There were two parts to latest AIMed webinar on Behavioral Health: Using AI to predict suicide, depression and opioid misuse before it happens. In the first part, Alexis May, AIMed Director of Content shared the first AIMed research findings on the adoption of AI within US healthcare organizations. More information can be found here.

In the second part, Guest speakers Karen Murphy, Executive Vice President and Chief Innovation Officer at Geisinger; Dr. Carlo Viamonte, Medical Officer at Anthem, and Dr. John Frownfelter, Chief Medical Information Officer at Jvion shared their thoughts on the use of AI in addressing at-risk behaviors like suicide and depression. Particularly, convincing clinicians to trust AI and the move from predicting clinical outcomes to taking actions that will influence or even change the outcomes.

From predictive analytics to prescriptive analytics

In his presentation, Dr. Frownfelter said Jvion is not just using machine learning to identify at-risk patients and predict what is going to happen to these patients down the road. They are taking predictive analytics to prescriptive analytics, where patients with modifiable risks will also be identified, so that clinicians can do something to change their trajectories and eventually, the outcomes.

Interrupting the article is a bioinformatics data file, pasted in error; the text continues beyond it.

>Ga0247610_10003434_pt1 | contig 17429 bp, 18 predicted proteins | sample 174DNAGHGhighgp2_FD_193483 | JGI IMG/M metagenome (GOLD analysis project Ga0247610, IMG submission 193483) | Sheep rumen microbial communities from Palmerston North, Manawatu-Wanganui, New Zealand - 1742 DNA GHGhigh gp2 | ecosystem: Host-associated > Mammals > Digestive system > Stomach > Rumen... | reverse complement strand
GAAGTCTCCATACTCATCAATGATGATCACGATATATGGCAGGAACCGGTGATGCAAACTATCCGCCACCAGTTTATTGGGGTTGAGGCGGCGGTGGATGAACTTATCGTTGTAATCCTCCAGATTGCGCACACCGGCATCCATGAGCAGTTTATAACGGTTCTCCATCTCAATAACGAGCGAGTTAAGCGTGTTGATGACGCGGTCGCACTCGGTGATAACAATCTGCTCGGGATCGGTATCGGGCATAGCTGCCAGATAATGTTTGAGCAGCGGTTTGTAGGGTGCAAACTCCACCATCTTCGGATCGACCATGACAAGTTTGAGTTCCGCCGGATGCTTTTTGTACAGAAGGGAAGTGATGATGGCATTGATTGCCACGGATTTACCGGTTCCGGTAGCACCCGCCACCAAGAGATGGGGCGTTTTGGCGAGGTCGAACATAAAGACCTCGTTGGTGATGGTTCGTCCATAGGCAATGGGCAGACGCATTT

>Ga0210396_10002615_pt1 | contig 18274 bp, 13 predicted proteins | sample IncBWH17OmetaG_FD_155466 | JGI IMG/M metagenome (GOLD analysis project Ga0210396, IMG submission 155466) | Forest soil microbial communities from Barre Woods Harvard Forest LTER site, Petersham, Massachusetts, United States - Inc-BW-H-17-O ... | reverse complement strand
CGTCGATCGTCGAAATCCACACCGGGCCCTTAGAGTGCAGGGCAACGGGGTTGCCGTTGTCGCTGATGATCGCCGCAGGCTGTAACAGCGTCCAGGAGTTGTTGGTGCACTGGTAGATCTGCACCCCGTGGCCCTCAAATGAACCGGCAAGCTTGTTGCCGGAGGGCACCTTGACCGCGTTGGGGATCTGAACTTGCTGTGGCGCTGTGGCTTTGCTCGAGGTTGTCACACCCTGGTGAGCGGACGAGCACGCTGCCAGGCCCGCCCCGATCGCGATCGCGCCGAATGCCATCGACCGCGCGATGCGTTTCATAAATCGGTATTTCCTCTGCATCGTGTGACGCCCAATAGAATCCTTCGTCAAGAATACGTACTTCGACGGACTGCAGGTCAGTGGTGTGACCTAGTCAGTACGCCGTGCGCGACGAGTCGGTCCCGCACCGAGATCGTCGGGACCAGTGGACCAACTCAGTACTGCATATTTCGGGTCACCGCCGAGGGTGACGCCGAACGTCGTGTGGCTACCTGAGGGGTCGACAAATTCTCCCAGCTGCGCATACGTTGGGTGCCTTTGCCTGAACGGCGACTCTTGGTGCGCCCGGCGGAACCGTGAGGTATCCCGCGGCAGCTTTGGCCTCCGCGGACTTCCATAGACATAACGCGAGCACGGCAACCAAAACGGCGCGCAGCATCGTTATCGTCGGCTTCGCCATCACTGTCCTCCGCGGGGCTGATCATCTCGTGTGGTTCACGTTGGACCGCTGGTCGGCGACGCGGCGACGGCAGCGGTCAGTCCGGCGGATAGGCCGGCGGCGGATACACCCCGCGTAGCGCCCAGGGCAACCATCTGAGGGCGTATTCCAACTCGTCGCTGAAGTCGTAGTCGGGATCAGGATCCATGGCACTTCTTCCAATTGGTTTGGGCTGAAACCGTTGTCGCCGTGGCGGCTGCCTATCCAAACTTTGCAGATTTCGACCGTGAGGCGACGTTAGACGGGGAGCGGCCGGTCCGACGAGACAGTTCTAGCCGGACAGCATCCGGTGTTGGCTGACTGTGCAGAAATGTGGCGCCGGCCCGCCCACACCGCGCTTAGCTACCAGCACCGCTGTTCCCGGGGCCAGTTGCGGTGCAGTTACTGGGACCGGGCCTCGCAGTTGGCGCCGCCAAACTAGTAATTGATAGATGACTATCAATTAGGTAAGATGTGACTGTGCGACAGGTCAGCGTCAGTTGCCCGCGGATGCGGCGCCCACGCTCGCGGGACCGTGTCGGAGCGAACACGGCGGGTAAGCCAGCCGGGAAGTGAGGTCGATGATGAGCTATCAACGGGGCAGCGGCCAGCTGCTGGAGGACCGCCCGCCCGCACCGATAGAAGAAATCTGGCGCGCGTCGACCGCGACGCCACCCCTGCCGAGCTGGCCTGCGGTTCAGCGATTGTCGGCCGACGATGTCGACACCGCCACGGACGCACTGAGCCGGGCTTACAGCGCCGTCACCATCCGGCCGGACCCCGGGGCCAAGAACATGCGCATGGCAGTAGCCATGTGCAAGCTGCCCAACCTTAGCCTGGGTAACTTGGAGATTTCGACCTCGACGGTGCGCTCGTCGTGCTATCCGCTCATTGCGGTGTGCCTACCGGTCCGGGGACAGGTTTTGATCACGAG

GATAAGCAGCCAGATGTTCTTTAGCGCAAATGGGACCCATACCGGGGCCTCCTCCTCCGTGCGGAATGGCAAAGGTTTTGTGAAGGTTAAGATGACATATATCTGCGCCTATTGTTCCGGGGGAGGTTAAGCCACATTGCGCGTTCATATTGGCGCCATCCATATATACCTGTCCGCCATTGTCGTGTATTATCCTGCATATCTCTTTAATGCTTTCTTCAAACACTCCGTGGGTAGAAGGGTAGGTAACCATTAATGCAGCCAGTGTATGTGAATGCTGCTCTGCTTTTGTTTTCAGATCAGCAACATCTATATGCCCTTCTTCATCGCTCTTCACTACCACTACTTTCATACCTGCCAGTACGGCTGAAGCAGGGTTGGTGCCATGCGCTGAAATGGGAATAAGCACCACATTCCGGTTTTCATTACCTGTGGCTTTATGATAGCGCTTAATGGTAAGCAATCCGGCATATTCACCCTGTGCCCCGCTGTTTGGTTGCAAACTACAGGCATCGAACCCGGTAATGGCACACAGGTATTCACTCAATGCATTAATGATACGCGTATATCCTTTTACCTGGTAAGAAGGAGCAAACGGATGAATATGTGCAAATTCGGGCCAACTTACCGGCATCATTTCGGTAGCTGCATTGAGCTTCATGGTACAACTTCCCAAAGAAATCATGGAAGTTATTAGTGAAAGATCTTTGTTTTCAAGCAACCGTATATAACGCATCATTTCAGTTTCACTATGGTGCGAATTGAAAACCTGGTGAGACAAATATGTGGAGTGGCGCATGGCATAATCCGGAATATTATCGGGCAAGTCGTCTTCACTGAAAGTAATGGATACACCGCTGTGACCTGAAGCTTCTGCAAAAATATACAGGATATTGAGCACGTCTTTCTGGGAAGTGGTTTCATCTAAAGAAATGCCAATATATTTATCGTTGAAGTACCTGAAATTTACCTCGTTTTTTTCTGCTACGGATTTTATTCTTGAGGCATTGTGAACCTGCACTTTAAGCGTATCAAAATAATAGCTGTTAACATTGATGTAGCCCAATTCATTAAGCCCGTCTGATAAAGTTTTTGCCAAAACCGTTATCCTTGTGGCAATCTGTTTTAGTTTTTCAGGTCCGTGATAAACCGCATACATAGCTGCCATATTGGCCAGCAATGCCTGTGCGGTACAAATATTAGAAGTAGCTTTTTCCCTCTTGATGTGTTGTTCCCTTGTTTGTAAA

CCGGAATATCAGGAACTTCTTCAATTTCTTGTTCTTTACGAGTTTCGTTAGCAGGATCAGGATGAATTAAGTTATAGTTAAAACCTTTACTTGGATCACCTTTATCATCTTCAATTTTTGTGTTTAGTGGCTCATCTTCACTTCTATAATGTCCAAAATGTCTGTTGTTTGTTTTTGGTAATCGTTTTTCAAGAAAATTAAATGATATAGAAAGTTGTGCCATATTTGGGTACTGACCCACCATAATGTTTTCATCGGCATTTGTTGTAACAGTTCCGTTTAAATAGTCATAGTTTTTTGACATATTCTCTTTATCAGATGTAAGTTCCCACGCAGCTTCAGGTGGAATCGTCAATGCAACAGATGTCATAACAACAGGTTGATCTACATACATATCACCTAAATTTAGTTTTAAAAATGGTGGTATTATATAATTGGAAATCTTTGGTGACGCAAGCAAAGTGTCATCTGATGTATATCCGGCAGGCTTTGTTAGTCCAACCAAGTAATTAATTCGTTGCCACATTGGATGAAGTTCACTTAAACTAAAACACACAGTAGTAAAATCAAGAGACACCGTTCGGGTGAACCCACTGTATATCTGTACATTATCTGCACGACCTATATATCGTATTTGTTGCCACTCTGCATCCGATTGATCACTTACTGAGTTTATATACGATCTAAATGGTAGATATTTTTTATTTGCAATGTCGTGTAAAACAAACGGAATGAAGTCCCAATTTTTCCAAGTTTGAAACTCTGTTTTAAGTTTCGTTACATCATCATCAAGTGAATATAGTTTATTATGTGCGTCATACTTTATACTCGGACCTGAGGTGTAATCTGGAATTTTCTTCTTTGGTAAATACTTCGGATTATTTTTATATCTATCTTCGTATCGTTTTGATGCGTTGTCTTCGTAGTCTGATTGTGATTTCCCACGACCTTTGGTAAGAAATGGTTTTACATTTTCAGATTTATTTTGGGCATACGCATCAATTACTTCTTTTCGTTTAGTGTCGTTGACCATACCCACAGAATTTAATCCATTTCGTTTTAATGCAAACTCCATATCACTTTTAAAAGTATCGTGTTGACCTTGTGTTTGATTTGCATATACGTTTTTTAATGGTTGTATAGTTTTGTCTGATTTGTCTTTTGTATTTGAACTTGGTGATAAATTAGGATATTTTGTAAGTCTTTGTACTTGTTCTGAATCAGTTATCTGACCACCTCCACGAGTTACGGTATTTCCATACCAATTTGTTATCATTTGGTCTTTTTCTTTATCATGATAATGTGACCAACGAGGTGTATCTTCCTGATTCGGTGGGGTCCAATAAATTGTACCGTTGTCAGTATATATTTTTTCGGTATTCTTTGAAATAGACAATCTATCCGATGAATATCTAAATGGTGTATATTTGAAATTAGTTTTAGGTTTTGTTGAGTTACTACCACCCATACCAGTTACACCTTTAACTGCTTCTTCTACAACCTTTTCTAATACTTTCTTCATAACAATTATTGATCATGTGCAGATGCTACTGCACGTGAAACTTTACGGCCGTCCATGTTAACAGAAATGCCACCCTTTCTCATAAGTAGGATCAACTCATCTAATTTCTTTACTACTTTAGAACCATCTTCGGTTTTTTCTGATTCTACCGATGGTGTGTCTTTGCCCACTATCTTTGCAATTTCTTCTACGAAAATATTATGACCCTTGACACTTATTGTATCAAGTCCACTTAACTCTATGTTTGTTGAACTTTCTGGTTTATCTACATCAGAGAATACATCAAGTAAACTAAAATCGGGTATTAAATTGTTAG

He highlighted behavioral health has been in a crisis. US was challenged by the opioid epidemic for years before the COVID-19 pandemic took over. As people are now isolating themselves at home, losing their usual way of interactions and even go jobless, some of these risk factors could be magnified. In a way, COVID-19 had compounded or increased the incidents of mental illnesses, especially suicide, depression, drug abuse and domestic abuse.

This is why Jvion is wishes to understand the relationship between depression and opioid abuse so machine learning can come in to identify whether an individual may be at high risk of suicide, depression or self-harm in the next six months, with or without prior history or family history of mental illnesses. Although they found that previous suicide or depression related emergency department visit is the biggest predictor whether an individual will engage in similar behaviors again, some people do die in the very first attempt.

As such, the algorithm needs to be smart enough to pick up these individuals. The algorithm which Jvion created not only identify the 0.2% of the population that are high-risk and with former history but also the next 6.8% of the population who are in medium risk. The small percentage means more targeted actions can be taken. This, hopefully, will capture 50% of all the occurrences of suicide before they take place. “It is not just about the ability to predict but the ability to impact the outcomes and we are using evidence based guidelines, data and intelligence to take evidence based care to a new level,” Dr. Frownfelter says.

The need to change clinicians’ perceptions